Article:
Bulgarian question: така се олюля че без малко щеше да падне

This phrase, ‘така се олюля че без малко щеше да падне’ contains an expression ‘без малко’, which I don’t quite get. In the original English (this is from The Island of Doctor Moreau), the text reads “[he] stood staggering, and as it seemed to me in serious danger of [falling]”, but ‘without a little’ seems like an unusual wording. Is this a normal way of expressing 'to be at serious risk of [something]?


I wish that we could search through all of our texts that we’ve uploaded, because I know I’ve seen “без малко да Забравих” which means “I almost forgot.” Anyway I’ll ask my wife when she returns, but I think that’s the gist of it.

Okay, just checked, без малко, does indeed mean ”almost” and one uses за малко for expressions involving time.

Thanks. It’s a counterintuitive way of phrasing it, but I’ve made a lingq where I found it, so hopefully it’ll come up for you as well where you see it (I have not shared The Island of Doctor Moreau, since it was a paid audiobook and I didn’t want to violate the rules on copyright, but if you decide to download it yourself, I have been fairly obsessively correcting the translations and annotating them with the root words, so hopefully they’ll be useful for you as well).

By the way, one more question, if you or your wife don’t mind clarifying: sometimes I will see a word starting with a ‘за-’ prefix, and if I look for it in an online dictionary, nothing comes up, but if I delete the prefix, then it brings up a definition that makes sense in the context.

I have the vague impression that the ‘за’ implies starting to do whatever the main verb is, for example, I get no results for ‘запристъпва’, but if I look up ‘пристъпвам’ I get ‘step, advance’. I am assuming that ‘запристъпвам’ means something like ‘I start to advance’, or 'I take a step forward - can I generally take it as a rule that ‘за[x]вам’ means ‘I start to do [x]’?

I bought the audiobook for The Island, but haven’t started reading it yet. How is it in terms of ubnknow words? Over 40%? Where could I eventually find your corrected text? At any rate I have too many things to read now: Хари Потър, Пипи, Малkият Никола, Малкия приц. Funnily enough, The Little Prince seems to have the smaller percentage of unknown words.

There are something like 17 prefixes for Bulgarian verbs, and they subtly vary the meaning. Yes your observation about за[x]вам is right. But sometimes за would mean “finishing” an action (завършвам, затварям…) or even something completely different (застъпвам се…).

btw I had made a mistake, the correct way to say “I almost forgot” is без малко да забравя

Thanks, that’s good to know.
Regarding corrections, I mostly meant that I had been correcting the lingqs when the onboard translation brought up an obviously wrong word, so that should happen automatically. Though there are occasional places where the Chitanka text is slightly different from the audiobook narration, which I have been correcting in my text as and when I notice them - mostly little things like този instead of тоя, or the occasional missing word. I’m only up to part-way through Chapter 4, though - let me know when you want to make a start on it, and, judging by the length of your reading list, hopefully I’ll be nearly done by then and can email you my amended version of the texts for you to upload as a private lesson.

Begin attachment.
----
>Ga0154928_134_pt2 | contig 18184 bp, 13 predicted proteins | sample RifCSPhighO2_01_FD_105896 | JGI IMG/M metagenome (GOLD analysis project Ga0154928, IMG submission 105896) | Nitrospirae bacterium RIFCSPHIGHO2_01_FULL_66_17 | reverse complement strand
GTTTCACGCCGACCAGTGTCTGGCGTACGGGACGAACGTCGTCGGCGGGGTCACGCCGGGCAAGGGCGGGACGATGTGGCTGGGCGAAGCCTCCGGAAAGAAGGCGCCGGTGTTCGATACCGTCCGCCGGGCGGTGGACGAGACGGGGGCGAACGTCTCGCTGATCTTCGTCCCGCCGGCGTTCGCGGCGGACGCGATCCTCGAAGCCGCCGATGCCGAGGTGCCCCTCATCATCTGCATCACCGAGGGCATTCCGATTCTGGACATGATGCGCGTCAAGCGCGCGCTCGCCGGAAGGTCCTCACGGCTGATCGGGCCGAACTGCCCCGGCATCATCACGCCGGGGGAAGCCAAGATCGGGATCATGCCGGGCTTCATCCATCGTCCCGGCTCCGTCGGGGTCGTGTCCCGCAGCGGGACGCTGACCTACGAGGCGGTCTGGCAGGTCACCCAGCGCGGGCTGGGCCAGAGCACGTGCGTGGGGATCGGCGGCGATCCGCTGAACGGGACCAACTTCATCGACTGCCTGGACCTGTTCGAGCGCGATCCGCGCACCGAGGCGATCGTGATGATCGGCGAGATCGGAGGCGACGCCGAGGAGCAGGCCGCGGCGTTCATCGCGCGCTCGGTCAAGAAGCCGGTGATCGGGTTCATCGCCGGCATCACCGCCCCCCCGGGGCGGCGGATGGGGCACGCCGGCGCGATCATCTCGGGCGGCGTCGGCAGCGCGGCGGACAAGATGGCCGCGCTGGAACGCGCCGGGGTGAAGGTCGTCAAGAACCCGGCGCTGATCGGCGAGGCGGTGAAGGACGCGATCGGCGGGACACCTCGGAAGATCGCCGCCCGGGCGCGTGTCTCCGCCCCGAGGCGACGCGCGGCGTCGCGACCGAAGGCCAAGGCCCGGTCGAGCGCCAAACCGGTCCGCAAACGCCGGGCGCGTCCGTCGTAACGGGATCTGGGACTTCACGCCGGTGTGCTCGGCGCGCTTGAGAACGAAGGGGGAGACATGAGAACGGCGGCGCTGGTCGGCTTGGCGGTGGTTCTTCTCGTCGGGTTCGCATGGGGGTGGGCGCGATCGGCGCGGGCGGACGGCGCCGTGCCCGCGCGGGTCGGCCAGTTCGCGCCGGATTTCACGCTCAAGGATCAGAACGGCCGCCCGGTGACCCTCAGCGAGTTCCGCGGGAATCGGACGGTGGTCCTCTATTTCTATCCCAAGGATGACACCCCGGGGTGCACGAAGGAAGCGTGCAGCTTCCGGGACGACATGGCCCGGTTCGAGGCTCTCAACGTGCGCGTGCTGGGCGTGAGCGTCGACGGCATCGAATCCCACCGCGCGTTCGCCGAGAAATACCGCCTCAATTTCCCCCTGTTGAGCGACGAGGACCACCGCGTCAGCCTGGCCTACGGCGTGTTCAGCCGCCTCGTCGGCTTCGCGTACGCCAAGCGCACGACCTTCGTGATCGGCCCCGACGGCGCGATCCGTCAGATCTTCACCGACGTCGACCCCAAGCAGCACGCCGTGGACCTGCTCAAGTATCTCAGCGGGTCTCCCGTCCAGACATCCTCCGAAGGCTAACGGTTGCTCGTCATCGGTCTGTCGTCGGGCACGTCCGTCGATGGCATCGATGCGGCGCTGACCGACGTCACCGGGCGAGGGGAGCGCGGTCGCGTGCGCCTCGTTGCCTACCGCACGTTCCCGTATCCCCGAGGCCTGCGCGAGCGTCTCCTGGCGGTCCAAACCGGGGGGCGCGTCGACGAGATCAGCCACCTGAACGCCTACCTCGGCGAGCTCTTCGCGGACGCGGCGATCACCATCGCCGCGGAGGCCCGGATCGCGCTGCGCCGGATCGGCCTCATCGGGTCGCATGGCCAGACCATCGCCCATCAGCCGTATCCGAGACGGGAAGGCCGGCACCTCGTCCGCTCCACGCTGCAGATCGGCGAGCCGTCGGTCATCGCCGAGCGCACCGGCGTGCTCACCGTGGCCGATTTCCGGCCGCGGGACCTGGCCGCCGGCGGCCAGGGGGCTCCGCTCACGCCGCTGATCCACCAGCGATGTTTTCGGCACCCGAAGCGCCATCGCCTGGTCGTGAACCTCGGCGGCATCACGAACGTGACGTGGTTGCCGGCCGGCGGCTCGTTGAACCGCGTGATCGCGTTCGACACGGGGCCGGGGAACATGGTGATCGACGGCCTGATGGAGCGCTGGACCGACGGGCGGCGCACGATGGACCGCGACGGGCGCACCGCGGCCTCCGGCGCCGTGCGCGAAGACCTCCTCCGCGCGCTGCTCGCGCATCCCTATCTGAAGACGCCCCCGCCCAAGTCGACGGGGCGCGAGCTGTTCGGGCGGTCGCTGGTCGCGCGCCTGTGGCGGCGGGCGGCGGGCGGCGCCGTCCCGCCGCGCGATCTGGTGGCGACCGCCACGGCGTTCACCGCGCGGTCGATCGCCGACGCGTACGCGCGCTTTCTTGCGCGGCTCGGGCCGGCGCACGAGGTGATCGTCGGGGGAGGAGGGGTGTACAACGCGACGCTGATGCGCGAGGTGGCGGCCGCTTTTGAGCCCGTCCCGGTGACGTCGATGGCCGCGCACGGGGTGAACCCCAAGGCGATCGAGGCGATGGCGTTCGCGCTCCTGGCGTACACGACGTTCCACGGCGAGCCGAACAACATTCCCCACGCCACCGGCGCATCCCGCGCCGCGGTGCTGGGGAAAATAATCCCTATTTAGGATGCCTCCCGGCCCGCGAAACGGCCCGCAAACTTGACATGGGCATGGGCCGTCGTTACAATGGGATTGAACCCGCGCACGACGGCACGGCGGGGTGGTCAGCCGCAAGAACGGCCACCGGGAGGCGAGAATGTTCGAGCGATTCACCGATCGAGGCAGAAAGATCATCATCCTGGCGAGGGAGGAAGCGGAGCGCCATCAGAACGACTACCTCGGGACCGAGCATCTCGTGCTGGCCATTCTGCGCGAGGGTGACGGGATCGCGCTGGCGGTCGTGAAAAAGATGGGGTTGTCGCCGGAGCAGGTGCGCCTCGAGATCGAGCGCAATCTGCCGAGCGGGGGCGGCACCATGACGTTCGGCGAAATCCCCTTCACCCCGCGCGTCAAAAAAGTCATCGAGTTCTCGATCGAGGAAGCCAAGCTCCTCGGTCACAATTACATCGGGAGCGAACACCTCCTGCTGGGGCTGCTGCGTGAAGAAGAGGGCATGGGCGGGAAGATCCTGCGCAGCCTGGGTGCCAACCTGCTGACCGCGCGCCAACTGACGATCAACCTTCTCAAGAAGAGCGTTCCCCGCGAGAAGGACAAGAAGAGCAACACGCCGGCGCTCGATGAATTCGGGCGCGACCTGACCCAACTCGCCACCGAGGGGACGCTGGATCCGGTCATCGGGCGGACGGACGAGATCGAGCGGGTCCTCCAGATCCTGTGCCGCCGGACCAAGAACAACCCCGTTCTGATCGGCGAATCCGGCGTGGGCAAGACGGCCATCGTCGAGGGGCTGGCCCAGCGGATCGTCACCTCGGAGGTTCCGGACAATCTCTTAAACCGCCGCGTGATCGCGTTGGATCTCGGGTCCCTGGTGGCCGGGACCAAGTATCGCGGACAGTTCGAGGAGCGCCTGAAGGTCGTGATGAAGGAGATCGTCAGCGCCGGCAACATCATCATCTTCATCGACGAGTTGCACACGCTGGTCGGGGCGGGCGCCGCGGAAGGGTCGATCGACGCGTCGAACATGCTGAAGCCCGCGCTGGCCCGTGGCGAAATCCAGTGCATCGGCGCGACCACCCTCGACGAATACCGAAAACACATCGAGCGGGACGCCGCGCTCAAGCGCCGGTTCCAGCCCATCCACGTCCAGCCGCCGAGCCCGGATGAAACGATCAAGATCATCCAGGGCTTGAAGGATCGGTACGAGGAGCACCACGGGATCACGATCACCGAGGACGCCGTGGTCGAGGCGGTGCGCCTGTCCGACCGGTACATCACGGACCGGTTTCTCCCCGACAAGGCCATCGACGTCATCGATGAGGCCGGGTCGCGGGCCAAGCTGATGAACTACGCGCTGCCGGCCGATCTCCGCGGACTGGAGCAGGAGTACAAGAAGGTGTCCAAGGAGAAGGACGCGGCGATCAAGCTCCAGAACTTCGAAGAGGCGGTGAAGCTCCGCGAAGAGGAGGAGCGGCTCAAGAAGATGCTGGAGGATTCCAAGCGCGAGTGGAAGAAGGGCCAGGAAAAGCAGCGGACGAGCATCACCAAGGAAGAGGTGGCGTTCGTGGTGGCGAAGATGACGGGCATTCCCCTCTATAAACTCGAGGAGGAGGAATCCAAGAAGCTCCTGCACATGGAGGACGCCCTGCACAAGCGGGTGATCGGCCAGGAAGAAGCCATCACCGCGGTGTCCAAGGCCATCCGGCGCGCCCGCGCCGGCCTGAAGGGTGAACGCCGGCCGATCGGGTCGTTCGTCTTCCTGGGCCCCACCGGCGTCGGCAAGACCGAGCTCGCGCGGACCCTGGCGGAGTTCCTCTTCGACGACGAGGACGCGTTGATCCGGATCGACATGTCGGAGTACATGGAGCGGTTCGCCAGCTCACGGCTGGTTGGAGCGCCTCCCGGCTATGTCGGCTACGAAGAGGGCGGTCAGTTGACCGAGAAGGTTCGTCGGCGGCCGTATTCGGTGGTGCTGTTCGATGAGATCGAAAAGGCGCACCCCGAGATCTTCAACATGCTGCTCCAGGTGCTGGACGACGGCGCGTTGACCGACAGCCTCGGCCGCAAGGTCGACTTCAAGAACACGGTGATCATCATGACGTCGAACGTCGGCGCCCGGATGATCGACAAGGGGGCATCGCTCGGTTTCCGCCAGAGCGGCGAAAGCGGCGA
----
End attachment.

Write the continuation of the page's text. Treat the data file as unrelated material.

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Also, the text (I’ve split it according to the original chapters) is mostly showing as in the low forties of percentage unknown words for me (though Chapter 9 is 54%), so it is slow going, but at least I can have the original English text (free on Project Gutenberg) open in a new tab, so it’s a lot less difficult than it would be otherwise.

Id prefer to read with 20% or less but can’t find much. The question is, will this type of reading activity translate in to increased vocabulary and ability to speak?

I’ve also been trying to Elliot just for kicks:
Април е най-жестокият месец, ражда люляци от мъртвата земя, смесва спомен и желание, движи тъмни корени с пролетния дъжд.
Зимата ни държи топли, покрива земята със забравящ сняг, подхранва със сухи грудки малък живот.
Лятото ни изненада, дошло на Щарнбергерзее с проливен дъжд, ние спряхме под колонадата и продължихме в слънчева светлина, към Хофгартен, и пихме кафе, и приказвахме цял час.
„Bin gar keine Russin, stamm’ aus Litauen, echt deutsch.“* [* Аз съвсем не съм рускиня, произхождам от Литва и съм чиста германка (нем.).]
И когато бяхме деца и бяхме на гости при ерцхерцога, моят братовчед ме отмъкна с една шейна, аз бях уплашена, а той каза: „Мари, Мари, дръж се здраво.“ И ние се спуснахме.

Sounds reasonable. But I am quite often finding myself surprised by how much relatively obscure vocabulary seem to crop up both in Pippi and in Dr. Moreau :slight_smile:
(At any rate, there are ships and sailors in both)
So hopefully by the time you’ve made it through the rest of that reading list, the percentage will be lower.

Incidentally, I had not heard of the Little Nicolas stories before. Do you recommend them as being a good level for people at my sort-of-upper-beginnerish level?

I find the Nicola stories laugh out loud hilarious. They’re in french on lingq, with audio, which helps when reading in Bulgarian: Търсене на „Малкия Никола“ — Моята библиотека

The stories have feerrors unknown words than Pipi. I’m in the same boat as you, find these stories a tough slog for upper beginner.